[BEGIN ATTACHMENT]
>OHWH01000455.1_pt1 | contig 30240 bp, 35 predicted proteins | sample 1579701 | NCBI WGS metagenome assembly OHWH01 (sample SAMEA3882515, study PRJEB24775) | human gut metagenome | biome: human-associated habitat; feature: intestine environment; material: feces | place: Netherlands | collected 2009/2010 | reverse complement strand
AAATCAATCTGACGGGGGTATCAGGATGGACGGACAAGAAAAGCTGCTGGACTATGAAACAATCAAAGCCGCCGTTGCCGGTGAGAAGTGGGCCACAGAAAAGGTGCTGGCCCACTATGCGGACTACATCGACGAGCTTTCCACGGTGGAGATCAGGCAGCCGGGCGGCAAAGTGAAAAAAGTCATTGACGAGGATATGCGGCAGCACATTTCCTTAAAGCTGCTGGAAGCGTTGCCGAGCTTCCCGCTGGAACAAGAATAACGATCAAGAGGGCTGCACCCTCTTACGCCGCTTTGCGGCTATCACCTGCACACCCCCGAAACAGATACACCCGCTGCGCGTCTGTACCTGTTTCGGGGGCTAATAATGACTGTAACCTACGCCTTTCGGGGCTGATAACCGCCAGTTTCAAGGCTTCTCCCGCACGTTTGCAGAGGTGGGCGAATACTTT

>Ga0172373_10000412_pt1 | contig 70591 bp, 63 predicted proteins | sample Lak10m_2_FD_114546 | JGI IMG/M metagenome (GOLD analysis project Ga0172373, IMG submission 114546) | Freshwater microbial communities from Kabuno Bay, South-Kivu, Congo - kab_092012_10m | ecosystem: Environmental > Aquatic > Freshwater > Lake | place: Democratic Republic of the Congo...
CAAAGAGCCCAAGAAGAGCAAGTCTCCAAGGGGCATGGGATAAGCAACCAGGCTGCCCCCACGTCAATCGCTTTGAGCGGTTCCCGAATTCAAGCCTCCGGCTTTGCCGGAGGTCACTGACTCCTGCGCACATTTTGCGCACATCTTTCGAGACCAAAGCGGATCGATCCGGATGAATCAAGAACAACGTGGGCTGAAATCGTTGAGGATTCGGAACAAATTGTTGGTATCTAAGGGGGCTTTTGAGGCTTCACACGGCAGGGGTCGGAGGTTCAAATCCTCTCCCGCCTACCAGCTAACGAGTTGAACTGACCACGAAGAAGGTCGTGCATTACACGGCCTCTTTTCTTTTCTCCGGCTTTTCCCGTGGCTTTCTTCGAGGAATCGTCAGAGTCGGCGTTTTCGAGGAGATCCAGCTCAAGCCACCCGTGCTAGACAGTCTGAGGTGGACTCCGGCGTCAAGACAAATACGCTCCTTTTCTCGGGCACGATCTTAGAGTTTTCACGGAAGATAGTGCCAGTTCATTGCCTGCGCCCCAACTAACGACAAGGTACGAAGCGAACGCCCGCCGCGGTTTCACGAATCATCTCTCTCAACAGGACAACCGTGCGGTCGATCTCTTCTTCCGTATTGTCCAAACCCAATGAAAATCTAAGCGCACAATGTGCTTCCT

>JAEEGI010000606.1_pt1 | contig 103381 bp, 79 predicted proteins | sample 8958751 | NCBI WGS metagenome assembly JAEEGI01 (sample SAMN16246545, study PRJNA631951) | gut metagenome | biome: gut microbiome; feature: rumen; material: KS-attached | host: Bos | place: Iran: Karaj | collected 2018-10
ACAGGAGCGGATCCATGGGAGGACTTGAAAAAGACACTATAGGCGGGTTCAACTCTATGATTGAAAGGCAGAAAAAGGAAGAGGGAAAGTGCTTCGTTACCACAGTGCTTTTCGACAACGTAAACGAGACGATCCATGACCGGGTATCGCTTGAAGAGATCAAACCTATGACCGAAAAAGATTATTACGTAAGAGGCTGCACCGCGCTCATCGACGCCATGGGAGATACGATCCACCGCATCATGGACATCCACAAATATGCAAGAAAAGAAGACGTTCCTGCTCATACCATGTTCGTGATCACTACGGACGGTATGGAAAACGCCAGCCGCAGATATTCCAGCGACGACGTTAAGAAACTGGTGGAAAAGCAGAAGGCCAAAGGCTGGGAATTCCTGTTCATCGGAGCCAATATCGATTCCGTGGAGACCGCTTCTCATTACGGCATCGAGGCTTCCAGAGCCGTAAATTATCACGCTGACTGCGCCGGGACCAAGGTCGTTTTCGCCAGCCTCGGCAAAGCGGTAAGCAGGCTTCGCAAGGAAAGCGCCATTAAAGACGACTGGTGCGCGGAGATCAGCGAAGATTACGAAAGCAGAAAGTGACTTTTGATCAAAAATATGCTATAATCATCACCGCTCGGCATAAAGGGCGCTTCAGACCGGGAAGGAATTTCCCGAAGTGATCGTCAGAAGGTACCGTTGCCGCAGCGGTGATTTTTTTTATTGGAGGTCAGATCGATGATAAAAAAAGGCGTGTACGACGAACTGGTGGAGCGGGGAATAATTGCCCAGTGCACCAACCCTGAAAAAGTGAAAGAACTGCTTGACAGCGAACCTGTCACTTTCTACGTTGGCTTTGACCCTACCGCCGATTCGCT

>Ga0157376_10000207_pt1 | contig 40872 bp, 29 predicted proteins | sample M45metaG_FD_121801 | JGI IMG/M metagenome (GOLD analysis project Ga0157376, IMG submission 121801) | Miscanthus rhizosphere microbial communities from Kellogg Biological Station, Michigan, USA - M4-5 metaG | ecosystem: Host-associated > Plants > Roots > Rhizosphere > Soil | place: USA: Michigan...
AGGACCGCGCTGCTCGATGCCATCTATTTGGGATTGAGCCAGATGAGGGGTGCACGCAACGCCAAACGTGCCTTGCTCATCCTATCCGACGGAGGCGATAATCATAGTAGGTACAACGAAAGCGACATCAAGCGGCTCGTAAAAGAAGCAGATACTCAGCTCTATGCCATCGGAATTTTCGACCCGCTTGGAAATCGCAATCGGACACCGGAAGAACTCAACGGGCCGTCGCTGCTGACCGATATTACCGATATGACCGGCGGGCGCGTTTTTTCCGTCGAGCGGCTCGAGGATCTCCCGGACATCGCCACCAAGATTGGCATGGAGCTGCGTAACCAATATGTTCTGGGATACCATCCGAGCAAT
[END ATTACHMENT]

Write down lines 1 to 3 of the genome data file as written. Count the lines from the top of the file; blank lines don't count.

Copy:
>OHWH01000455.1_pt1 | contig 30240 bp, 35 predicted proteins | sample 1579701 | NCBI WGS metagenome assembly OHWH01 (sample SAMEA3882515, study PRJEB24775) | human gut metagenome | biome: human-associated habitat; feature: intestine environment; material: feces | place: Netherlands | collected 2009/2010 | reverse complement strand
AAATCAATCTGACGGGGGTATCAGGATGGACGGACAAGAAAAGCTGCTGGACTATGAAACAATCAAAGCCGCCGTTGCCGGTGAGAAGTGGGCCACAGAAAAGGTGCTGGCCCACTATGCGGACTACATCGACGAGCTTTCCACGGTGGAGATCAGGCAGCCGGGCGGCAAAGTGAAAAAAGTCATTGACGAGGATATGCGGCAGCACATTTCCTTAAAGCTGCTGGAAGCGTTGCCGAGCTTCCCGCTGGAACAAGAATAACGATCAAGAGGGCTGCACCCTCTTACGCCGCTTTGCGGCTATCACCTGCACACCCCCGAAACAGATACACCCGCTGCGCGTCTGTACCTGTTTCGGGGGCTAATAATGACTGTAACCTACGCCTTTCGGGGCTGATAACCGCCAGTTTCAAGGCTTCTCCCGCACGTTTGCAGAGGTGGGCGAATACTTT

>Ga0172373_10000412_pt1 | contig 70591 bp, 63 predicted proteins | sample Lak10m_2_FD_114546 | JGI IMG/M metagenome (GOLD analysis project Ga0172373, IMG submission 114546) | Freshwater microbial communities from Kabuno Bay, South-Kivu, Congo - kab_092012_10m | ecosystem: Environmental > Aquatic > Freshwater > Lake | place: Democratic Republic of the Congo...